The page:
If you believe the wading birds then perhaps it is ... or is it?
Not many people know this but long distance migrating waders actually start returning to their wintering grounds in June!
The evidence is clear here at Burton Mere Wetlands too as several spotted redshanks are present in full summer plumage (Left hand image - stonking glossy,smoky black!) whilst a few greenshanks (right hand image - also in their more subtle summer plumage) are also present.
Both these birds are regular on passge through the Dee Estuary with a few spending the winter here instead of their more typical wintering grounds of South and West Africa.
The birds here presently are probably females as they leave the breeding ground almost as soon as the chicks have hatched ... no comment needed!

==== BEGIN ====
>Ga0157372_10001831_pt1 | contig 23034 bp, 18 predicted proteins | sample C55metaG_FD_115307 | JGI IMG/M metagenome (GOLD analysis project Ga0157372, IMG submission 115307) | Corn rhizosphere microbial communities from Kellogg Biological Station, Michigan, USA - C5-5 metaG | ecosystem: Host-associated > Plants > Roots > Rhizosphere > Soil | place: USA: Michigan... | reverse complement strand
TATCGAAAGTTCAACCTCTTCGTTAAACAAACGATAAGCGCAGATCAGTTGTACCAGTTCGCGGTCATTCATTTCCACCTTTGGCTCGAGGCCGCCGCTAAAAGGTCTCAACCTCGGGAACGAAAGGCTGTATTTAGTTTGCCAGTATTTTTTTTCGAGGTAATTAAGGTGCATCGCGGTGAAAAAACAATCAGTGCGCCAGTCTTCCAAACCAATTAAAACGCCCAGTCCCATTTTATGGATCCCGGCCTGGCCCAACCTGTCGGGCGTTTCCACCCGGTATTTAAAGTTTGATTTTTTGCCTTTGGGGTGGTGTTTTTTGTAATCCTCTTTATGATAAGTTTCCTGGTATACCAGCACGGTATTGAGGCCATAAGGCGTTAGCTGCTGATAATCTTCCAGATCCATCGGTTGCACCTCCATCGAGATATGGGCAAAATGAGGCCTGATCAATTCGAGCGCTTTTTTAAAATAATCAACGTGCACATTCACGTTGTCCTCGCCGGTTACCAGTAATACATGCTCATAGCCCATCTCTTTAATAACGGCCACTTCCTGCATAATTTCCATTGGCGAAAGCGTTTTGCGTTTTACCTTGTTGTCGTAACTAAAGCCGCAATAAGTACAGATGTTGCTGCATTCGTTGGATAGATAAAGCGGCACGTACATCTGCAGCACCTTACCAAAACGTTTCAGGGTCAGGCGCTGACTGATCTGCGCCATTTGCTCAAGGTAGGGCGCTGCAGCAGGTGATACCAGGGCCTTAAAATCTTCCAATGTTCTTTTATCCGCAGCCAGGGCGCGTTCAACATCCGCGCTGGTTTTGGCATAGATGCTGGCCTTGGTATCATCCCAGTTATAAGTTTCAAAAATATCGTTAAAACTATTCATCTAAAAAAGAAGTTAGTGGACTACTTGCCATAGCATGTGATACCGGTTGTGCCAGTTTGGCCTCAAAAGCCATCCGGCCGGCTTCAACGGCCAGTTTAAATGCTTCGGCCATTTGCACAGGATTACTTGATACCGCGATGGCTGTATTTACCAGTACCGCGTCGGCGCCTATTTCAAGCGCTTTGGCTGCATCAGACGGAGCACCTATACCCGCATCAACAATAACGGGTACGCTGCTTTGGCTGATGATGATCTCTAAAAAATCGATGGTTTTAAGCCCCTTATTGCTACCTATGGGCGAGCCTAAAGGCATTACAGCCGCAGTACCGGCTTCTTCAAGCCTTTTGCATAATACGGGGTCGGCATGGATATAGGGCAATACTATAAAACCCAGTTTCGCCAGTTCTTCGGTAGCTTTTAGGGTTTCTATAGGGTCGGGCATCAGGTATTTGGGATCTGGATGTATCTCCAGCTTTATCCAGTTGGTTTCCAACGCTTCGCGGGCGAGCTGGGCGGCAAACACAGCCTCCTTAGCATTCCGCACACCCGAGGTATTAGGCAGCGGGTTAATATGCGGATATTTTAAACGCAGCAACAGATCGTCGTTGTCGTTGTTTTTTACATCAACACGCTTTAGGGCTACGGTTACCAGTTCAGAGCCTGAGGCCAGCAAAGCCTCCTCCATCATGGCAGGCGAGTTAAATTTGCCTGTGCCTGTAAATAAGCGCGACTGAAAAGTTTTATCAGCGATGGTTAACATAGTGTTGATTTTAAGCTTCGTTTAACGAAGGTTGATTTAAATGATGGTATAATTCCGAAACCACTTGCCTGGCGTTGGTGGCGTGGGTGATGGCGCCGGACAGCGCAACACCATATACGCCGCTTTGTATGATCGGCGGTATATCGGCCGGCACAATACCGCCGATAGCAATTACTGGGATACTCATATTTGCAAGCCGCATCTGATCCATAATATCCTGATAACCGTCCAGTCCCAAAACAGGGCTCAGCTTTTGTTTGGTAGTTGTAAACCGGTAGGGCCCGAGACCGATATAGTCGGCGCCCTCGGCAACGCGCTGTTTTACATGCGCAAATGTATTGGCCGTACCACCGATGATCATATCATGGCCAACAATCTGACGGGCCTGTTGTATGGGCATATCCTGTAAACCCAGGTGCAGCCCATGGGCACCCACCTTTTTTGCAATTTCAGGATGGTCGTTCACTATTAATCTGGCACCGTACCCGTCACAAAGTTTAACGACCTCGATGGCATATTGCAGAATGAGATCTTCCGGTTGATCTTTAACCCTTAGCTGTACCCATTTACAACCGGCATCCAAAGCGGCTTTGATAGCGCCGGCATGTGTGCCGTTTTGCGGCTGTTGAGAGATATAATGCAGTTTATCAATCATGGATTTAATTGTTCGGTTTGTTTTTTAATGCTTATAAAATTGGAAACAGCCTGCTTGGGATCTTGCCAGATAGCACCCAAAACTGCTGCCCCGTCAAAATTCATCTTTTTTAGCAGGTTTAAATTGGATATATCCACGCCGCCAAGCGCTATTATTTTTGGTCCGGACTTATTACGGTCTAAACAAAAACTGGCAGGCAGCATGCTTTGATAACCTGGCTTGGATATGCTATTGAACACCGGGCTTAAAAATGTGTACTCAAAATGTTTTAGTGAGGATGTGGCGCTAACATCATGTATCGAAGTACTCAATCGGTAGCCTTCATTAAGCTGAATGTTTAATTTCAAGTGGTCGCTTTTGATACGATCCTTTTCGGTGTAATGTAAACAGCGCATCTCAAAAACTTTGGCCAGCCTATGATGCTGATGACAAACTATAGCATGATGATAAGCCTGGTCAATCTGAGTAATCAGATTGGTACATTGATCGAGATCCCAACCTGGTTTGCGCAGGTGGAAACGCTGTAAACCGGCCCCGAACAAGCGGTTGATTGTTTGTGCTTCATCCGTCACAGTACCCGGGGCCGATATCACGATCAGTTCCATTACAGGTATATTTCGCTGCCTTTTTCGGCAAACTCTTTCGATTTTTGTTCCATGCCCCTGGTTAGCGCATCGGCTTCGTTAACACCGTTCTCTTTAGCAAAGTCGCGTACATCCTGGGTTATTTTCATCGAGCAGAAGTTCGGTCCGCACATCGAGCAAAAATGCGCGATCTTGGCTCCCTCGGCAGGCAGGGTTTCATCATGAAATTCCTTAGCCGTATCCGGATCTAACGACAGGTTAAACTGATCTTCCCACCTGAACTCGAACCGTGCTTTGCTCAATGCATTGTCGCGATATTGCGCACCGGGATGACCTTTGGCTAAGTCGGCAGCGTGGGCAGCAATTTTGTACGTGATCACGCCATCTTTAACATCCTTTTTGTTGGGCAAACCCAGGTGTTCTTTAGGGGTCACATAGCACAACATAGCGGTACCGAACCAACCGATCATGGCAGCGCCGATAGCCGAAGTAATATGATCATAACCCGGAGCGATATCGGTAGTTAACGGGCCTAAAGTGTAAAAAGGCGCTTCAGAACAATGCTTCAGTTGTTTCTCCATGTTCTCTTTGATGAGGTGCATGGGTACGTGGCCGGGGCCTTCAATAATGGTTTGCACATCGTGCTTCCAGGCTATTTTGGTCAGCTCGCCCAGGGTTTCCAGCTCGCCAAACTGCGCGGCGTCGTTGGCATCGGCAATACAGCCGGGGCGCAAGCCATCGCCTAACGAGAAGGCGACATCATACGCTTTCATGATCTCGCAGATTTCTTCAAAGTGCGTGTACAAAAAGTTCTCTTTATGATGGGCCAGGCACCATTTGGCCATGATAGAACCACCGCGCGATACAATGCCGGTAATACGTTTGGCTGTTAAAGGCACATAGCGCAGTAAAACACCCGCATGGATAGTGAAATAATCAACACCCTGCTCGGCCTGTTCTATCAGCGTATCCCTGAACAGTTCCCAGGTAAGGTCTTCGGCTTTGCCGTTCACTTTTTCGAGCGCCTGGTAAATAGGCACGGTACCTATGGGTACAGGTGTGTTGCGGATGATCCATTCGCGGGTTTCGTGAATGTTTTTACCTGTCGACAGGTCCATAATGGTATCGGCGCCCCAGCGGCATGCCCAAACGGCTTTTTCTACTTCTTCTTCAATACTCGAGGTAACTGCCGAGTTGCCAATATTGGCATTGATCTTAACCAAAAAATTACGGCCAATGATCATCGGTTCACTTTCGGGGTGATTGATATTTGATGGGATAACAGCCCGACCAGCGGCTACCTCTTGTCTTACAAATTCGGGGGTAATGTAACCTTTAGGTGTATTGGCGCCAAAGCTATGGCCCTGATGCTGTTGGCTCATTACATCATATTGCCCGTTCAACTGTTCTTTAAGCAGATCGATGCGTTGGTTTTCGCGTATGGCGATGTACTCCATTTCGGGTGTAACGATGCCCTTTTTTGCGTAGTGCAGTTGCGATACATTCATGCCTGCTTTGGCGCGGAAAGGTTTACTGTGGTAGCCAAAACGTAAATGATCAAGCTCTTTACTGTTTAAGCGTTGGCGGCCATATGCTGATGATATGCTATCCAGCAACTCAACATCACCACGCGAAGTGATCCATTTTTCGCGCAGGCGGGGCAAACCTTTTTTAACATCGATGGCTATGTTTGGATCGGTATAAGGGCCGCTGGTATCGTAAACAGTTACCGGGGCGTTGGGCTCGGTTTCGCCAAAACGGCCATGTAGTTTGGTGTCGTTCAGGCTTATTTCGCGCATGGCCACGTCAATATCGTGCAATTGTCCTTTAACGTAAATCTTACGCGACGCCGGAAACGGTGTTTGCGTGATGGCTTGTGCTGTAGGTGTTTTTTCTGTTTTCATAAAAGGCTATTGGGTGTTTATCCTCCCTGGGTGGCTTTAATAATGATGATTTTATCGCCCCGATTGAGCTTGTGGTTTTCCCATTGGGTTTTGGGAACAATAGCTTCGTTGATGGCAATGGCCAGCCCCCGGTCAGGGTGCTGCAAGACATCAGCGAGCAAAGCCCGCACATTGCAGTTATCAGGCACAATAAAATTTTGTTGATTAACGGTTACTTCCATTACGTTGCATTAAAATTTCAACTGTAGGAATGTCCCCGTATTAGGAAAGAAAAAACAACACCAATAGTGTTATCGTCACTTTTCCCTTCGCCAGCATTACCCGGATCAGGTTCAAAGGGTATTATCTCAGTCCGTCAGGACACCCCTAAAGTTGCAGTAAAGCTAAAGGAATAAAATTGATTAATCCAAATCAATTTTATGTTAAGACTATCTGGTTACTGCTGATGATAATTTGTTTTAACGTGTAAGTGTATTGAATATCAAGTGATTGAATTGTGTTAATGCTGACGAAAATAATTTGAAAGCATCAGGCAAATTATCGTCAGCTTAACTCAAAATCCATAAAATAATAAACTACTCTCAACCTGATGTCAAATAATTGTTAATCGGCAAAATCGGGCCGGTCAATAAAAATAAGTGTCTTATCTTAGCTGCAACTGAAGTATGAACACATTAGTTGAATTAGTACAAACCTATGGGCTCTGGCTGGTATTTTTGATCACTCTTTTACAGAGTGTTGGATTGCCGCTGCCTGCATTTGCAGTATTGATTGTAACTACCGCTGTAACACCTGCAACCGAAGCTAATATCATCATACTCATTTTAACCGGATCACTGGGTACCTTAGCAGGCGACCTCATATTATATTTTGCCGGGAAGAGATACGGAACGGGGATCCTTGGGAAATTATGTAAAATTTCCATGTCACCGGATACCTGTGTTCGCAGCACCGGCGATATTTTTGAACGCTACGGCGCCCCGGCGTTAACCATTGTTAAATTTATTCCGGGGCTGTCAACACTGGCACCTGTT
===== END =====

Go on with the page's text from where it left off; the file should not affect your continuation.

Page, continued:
Other passage waders already seen are common sandpiper and their scarcer cousin the green sandpiper.
The reserve has a fantastic history of attracting rare waders on passage from North America in particular (lesser yellowlegs, long-billed dowitcher and pectoral sandpiper amongst the last few year's highlights) so keep your eyes peeled when you next visit as you may find yourself looking at the a bird that has gotten lost and travelled inadvertently a very long way.
On the wildfowl front a few teal and a few shoveler are present thus reminding us that we have already passed the longest day.
Other notable sightings: spoonbill, cuckoo, hobby, red kite, common tern, little egret, great white egret (Parkgate), crossbill x6 (flyover)